Get to Know It: Chickpea Flour

Socca, an unleavened pancake made from chickpea flour and water.

Chickpeas are an ingredient we know and love. They’re satiating and a great source of plant-based protein. And, like most legumes, they provide an excellent canvas for flavor. You can really dress them up in any way you like.

We eat them chilled in our summer bean salads, warm in our winter stews. Pureed in our hummus, fried in our falafel. We love to roast them to crispy, baked perfection. To munch on them as a snack, to include them in our kitchen sink salads. Basically, we love to consume chickpeas pretty much any way, at pretty much any time.

But how often do you find yourself cooking with chickpea flour? If you’re anything like me, the answer is probably not too often.

Chickpea flourtraditionally made by grinding raw chickpeasis gluten free and nutrient dense. Like whole chickpeas, it’s a fantastic source of protein, and one that doesn’t come with an ominous use-by date. It has a really nice flavor and a rather dense texture, so it holds up well during cooking and tastes delicious once it’s done.

You can use chickpea flour in many ways, most of which are easy, fast, healthy and economical. Read: this is an ingredient worth getting to know.

Not sure where to begin? I can’t think of a better way to break the ice than by making socca.

Socca, native to France, is an unleavened pancake that can be made from equal parts chickpea flour and water. The process will seem friendly to even the most novice cooks. It requires little more than whisking flour and water, heating a lightly oiled pan and cooking a pancake. Isn’t that lovely?

But there’s room for adventure, too.

For instance, you could amp up your socca with egg a la this genius recipe for “cromlet”, a chickpea-omelette hybrid developed at Bon Appetit and beloved by the team here at WWE.

Or perhaps you’d like to use it as a gluten and dairy free roux in your next vegan sauce, as Lindsey Love, a fellow chickpea flour evangelist, suggests.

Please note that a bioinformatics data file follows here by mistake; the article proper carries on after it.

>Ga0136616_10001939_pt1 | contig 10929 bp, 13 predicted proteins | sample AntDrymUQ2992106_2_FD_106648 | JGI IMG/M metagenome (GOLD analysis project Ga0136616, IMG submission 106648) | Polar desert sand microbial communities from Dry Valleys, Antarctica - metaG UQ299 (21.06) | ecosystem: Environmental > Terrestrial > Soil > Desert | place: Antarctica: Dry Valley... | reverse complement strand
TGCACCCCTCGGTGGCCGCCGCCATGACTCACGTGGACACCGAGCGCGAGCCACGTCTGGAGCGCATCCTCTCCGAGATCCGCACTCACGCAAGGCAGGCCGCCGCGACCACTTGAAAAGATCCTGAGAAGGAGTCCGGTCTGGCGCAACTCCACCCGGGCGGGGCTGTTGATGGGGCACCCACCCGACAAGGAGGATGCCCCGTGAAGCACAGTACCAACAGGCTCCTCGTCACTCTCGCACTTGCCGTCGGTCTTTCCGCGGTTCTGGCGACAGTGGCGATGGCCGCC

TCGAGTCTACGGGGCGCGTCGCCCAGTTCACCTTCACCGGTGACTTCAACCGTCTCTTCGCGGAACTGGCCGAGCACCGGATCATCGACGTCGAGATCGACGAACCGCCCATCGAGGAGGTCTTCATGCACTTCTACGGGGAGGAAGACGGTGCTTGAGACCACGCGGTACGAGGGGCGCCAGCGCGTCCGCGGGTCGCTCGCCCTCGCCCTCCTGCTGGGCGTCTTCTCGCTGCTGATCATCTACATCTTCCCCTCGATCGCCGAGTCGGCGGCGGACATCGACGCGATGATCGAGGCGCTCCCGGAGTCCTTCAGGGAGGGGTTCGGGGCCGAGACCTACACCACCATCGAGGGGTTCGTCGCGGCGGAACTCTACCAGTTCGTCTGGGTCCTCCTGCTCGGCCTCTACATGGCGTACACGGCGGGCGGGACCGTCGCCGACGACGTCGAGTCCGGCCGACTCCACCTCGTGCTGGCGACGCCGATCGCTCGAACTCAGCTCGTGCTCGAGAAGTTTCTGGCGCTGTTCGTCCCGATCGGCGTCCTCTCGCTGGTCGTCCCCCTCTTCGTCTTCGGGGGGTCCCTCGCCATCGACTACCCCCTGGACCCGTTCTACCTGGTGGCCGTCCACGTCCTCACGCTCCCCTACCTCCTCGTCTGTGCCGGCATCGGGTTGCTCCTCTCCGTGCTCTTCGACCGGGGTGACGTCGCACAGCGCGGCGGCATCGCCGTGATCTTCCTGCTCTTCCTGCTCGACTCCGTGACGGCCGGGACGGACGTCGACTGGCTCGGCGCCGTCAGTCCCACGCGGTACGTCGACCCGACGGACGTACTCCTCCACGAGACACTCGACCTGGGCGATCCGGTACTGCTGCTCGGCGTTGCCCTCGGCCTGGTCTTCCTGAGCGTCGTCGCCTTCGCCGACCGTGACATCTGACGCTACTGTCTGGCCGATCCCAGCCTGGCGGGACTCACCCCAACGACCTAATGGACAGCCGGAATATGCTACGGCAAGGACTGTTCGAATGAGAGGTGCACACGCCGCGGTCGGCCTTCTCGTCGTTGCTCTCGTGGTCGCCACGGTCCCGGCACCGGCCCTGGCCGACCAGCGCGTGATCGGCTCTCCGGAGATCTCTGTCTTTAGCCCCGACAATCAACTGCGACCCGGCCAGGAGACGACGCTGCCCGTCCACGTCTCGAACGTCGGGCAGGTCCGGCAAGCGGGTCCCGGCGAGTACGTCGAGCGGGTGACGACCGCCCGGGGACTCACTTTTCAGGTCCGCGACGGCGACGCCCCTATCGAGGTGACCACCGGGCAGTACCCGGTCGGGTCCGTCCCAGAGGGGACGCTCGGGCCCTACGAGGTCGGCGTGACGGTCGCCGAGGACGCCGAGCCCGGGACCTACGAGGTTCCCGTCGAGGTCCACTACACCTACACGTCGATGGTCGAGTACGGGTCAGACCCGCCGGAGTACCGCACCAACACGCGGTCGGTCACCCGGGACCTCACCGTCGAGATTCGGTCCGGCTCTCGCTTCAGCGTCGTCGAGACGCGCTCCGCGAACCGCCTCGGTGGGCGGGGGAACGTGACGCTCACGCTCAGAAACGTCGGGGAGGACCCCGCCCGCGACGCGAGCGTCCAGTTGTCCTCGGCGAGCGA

Love also wrote this recipe for za’tar spiced chickpea crackers, which look to be delicious, healthful and minimalist all at once. They consist of little more than chickpea flour, olive oil and water.

Other intriguing uses: pizza, wraps, baking (it’s a trustworthy binder) and soups, to name a few.

But don’t let me get carried away. If you’re new to chickpea flour, how about a simple, anything-goes, fly-by-the-seat-of-your-pants Salad Socca? The guidelines are straightforward:

Purchase some chickpea flour (also called garbanzo or gram flour), then head to the farmer’s market and fill your tote with spring produce. Make your way home. Make a salad, then make socca, then top the socca with the salad. Easy, right?

A salad of baby greens, fennel and cucumber.

Below, a bit of inspiration: a recipe for a Salad Socca of my own creation. Let me know what you think of yours. Happy cooking!

 

Salad Socca

1 cup yogurt

1 tablespoon tahini

1 garlic clove, peeled and pressed

1 lemon, juiced and zested

Salt and pepper to taste

2 cups baby greens

1 fennel bulb, trimmed and thinly sliced

1 small cucumber, thinly sliced

Olive oil to taste

½ teaspoon sumac (optional)

1 cup chickpea flour

1 cup water

 

In a small bowl, combine yogurt, tahini, garlic, half of the lemon juice and salt and pepper to taste.

Separately, combine greens, fennel and cucumber. Toss well with olive oil, remaining lemon juice, some lemon zest and salt and pepper to taste. Optionally, sprinkle with sumac.

In a medium bowl, combine 1 cup chickpea flour, 1 cup water and a healthy three-finger pinch of salt. Whisk until smooth.

Heat a medium (10-in or so) skillet, then add 1 tablespoon olive oil, or enough to lightly coat surface.

Pour socca batter into skillet and let cook, undisturbed, until golden brown on bottom. It will fill the entire skillet. Flip and repeat on other side.

Once done, top socca with a generous serving of tahini-yogurt. Using the back of a spoon or spatula, spread mixture to evenly coat. Using your hands, top with fennel and cucumber salad. Enjoy.

The Green Goddess

Green goddess dressing.

I’ve known about green goddess dressing for a while now, but I have to admit that up until recently, its ingredients were somewhat of a mystery to me. Herbs, of course, and something creamy, for sure. But was that greek yogurt, or was it buttermilk? Avocado, or just green herbs? A hint of anchovy, or am I just making things up?

I don’t know about you, but when I hear “green goddess” notions of healthy grain bowls, sunny weather and glowing skin come to mind. New Californian cooking. As far as I’m concerned, it sounds like quintessential health food branding. Right?

While many recipes proved my theory correct, featuring fresh, healthful ingredients like herbs, avocado, greek yogurt and lemon, I was surprised to learn that a wholesome green goddess recipe is something of a reformed party girl.

The green goddess got its start in 1920s New York, when a broadway show of the same name premiered and gained popularity. Following its rise, a chef at The Palace Hotel in San Francisco invented a green dressing in its honor.

A green goddess with cilantro, greek yogurt, avocado and lime.